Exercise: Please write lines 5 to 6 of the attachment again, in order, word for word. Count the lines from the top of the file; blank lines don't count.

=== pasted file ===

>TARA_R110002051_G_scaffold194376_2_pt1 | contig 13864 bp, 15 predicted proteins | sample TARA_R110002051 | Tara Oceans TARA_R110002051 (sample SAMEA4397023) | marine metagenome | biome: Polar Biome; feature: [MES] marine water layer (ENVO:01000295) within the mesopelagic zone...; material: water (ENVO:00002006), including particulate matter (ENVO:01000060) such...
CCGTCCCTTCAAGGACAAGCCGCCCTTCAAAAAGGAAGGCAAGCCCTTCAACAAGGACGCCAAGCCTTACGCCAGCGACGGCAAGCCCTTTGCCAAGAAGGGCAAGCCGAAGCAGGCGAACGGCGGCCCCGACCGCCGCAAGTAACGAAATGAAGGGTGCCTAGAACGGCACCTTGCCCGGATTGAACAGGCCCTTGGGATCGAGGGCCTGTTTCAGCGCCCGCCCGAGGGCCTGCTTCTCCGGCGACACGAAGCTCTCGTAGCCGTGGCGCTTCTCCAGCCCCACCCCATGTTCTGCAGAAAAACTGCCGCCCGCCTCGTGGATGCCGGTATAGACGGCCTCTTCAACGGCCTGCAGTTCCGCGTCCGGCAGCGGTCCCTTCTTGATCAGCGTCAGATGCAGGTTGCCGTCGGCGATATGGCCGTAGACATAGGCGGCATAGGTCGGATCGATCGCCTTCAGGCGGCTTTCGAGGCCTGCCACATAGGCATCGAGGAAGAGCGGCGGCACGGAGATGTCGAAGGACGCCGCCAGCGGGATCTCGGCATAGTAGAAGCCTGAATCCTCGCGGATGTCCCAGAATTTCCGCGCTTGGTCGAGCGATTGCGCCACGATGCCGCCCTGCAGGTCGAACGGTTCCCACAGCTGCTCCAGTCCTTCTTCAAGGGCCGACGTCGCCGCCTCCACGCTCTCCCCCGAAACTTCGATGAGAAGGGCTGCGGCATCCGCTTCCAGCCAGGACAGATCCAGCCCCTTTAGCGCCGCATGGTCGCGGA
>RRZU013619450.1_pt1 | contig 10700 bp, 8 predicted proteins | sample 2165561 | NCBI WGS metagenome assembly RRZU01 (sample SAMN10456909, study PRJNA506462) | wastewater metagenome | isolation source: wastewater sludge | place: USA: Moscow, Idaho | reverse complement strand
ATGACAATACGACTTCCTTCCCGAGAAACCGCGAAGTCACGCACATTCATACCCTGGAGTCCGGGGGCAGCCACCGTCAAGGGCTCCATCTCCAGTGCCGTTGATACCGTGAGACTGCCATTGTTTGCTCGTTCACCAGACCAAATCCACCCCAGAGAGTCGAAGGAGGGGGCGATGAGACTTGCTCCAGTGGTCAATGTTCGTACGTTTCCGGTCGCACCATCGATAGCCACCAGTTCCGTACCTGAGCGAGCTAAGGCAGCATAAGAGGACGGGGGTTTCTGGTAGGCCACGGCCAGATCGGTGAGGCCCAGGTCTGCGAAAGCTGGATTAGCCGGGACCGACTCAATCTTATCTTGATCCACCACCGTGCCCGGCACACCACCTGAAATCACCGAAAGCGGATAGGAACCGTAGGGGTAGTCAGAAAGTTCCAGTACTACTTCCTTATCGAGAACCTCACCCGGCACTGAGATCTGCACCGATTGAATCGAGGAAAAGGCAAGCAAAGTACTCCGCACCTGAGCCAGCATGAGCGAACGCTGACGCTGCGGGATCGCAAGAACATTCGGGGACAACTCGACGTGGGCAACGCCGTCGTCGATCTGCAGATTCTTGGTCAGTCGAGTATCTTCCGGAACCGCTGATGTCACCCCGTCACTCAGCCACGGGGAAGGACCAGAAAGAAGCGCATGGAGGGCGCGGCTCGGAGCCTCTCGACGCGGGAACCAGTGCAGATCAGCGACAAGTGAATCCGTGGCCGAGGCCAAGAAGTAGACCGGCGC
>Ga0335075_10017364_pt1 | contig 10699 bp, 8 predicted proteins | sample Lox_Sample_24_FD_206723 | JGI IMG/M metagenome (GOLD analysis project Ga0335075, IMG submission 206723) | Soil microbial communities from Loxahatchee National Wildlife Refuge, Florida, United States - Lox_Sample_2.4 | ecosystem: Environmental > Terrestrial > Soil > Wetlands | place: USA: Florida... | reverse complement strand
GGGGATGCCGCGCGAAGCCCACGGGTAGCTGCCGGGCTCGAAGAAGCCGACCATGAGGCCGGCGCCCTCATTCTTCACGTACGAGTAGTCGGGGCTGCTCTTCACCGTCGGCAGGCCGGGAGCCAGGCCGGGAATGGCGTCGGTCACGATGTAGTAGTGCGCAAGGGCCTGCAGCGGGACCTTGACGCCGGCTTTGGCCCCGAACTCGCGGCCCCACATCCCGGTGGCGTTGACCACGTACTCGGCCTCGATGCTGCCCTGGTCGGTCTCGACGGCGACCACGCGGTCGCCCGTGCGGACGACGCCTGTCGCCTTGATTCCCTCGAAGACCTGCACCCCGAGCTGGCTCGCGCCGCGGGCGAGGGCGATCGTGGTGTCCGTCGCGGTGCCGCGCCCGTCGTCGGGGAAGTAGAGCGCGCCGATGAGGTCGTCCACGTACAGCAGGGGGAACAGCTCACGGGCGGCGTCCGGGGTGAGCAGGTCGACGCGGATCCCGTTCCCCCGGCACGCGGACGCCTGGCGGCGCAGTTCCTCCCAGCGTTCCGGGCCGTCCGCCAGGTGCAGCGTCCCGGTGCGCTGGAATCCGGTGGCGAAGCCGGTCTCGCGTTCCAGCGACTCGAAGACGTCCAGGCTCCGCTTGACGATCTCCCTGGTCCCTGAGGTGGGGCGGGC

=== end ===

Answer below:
>Ga0335075_10017364_pt1 | contig 10699 bp, 8 predicted proteins | sample Lox_Sample_24_FD_206723 | JGI IMG/M metagenome (GOLD analysis project Ga0335075, IMG submission 206723) | Soil microbial communities from Loxahatchee National Wildlife Refuge, Florida, United States - Lox_Sample_2.4 | ecosystem: Environmental > Terrestrial > Soil > Wetlands | place: USA: Florida... | reverse complement strand
GGGGATGCCGCGCGAAGCCCACGGGTAGCTGCCGGGCTCGAAGAAGCCGACCATGAGGCCGGCGCCCTCATTCTTCACGTACGAGTAGTCGGGGCTGCTCTTCACCGTCGGCAGGCCGGGAGCCAGGCCGGGAATGGCGTCGGTCACGATGTAGTAGTGCGCAAGGGCCTGCAGCGGGACCTTGACGCCGGCTTTGGCCCCGAACTCGCGGCCCCACATCCCGGTGGCGTTGACCACGTACTCGGCCTCGATGCTGCCCTGGTCGGTCTCGACGGCGACCACGCGGTCGCCCGTGCGGACGACGCCTGTCGCCTTGATTCCCTCGAAGACCTGCACCCCGAGCTGGCTCGCGCCGCGGGCGAGGGCGATCGTGGTGTCCGTCGCGGTGCCGCGCCCGTCGTCGGGGAAGTAGAGCGCGCCGATGAGGTCGTCCACGTACAGCAGGGGGAACAGCTCACGGGCGGCGTCCGGGGTGAGCAGGTCGACGCGGATCCCGTTCCCCCGGCACGCGGACGCCTGGCGGCGCAGTTCCTCCCAGCGTTCCGGGCCGTCCGCCAGGTGCAGCGTCCCGGTGCGCTGGAATCCGGTGGCGAAGCCGGTCTCGCGTTCCAGCGACTCGAAGACGTCCAGGCTCCGCTTGACGATCTCCCTGGTCCCTGAGGTGGGGCGGGC